Matteo described a flower as "petaloso" ("full of petals"). The word doesn't officially exist in the Italian dictionary, but grammatically it makes sense as a combination of "petalo" ("petal") and the suffix "-oso" ("full of").

The assignment got Aurora thinking – could the eight-year-old Matteo have invented a new word? With his teacher's help, the student wrote to the Accademia della Crusca – the institution that oversees the use of the Italian language – to ask for their opinion.

To their surprise, the pair got an encouraging reply. "The word you invented is well formed and could be used in the Italian language," one of the Crusca's top linguistic experts wrote. "It is beautiful and clear."

But, the linguist added, for a word to officially be part of the Italian language, a large number of people need to use it and understand its meaning. "If you manage to spread your word among many people who start saying 'What a petaloso flower this is!', then petaloso will have become a word in Italian."

Matteo's teacher was touched by the reply – "this is worth more than a thousand Italian lessons" she wrote on her Facebook account on Monday – and shared pictures of the letter. Inadvertently, she triggered a movement to do exactly what the Crusca had asked: make "petaloso" a widely known and used word.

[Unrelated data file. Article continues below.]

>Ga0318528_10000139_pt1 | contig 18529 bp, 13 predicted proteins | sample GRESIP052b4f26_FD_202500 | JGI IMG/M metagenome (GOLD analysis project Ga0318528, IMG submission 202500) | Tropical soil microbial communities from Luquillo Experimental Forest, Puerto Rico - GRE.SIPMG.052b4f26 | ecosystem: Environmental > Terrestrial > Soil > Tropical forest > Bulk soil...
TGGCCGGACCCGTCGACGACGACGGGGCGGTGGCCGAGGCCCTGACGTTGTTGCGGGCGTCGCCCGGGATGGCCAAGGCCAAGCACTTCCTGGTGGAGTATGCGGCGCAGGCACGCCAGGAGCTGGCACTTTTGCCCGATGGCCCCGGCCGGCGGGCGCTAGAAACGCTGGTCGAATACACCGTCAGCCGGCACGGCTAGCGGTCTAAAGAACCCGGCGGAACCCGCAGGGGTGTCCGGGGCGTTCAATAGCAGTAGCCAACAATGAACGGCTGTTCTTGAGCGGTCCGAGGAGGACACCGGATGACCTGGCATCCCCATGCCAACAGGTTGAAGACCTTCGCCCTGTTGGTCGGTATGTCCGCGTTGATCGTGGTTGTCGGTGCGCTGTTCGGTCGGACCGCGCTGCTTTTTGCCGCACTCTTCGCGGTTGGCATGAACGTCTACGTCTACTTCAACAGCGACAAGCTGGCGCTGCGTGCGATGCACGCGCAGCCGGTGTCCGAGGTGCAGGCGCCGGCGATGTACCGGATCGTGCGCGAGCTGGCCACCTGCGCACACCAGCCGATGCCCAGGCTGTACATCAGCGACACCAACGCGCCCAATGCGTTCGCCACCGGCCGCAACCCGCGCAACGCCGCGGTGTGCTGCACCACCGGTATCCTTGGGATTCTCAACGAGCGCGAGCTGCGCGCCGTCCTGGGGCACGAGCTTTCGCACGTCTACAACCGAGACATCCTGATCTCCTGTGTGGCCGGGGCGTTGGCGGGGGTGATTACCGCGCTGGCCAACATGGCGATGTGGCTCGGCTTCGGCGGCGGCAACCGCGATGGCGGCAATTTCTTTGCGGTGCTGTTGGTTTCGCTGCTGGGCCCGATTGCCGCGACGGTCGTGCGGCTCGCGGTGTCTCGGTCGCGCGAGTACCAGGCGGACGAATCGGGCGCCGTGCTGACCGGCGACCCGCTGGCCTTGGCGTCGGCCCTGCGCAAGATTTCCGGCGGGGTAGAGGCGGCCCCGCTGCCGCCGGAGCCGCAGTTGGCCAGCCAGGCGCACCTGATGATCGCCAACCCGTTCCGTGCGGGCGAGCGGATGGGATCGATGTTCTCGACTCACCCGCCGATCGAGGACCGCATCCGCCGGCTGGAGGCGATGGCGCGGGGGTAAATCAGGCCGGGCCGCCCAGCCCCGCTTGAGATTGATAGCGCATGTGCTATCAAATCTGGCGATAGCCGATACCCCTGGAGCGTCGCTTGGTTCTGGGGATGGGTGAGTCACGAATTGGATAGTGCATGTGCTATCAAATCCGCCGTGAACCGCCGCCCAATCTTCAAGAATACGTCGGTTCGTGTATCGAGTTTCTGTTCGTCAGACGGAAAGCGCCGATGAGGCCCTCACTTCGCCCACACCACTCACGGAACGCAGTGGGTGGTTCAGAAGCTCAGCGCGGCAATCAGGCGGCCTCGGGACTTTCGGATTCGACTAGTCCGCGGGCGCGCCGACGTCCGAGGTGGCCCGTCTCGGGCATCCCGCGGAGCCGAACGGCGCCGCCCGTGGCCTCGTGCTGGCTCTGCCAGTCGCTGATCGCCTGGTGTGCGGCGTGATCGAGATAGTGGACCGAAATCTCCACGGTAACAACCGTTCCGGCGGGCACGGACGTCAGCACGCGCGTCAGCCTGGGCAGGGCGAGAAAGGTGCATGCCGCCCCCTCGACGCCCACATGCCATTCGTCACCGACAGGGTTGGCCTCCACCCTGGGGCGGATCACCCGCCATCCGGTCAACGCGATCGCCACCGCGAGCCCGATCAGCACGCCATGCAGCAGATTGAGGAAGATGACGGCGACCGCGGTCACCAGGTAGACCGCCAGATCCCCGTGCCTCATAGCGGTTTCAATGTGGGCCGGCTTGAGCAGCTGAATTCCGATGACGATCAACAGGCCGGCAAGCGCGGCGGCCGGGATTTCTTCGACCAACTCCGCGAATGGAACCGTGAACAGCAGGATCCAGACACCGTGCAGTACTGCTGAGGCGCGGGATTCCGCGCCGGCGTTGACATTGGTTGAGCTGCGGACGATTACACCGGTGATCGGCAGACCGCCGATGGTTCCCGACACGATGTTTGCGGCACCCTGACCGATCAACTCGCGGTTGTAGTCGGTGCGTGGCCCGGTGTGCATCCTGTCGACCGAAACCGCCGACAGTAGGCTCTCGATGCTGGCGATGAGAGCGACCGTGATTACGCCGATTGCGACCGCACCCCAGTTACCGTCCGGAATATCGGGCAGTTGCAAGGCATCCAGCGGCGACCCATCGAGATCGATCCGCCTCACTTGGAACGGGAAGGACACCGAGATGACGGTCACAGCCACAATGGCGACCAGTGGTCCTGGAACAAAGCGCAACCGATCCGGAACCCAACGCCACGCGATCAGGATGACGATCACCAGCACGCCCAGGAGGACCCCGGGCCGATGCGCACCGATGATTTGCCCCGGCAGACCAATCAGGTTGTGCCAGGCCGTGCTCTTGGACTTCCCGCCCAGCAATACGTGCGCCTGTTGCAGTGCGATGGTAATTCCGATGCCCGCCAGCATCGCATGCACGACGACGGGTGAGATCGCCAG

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Fecal compounds

Donna Cassata, "Lindsey Graham: 'My Party Has Gone Batshit Crazy'", USN 2/26/2016:

Sen. Lindsey Graham is disgusted with the GOP's embrace of Donald Trump: "My party has gone batshit crazy."

In no-holds-barred remarks at a celebratory dinner Thursday night, the South Carolina senator and unsuccessful presidential candidate said the GOP has lost all semblance of sanity and predicted the party will suffer irrevocable losses in November if it backs Trump.

A set of video clips can be found here. The critical passage — which includes a dig at Hillary Clinton:

Well look how far you've come.
The most dishonest person in America's a woman.
Who's about to be president.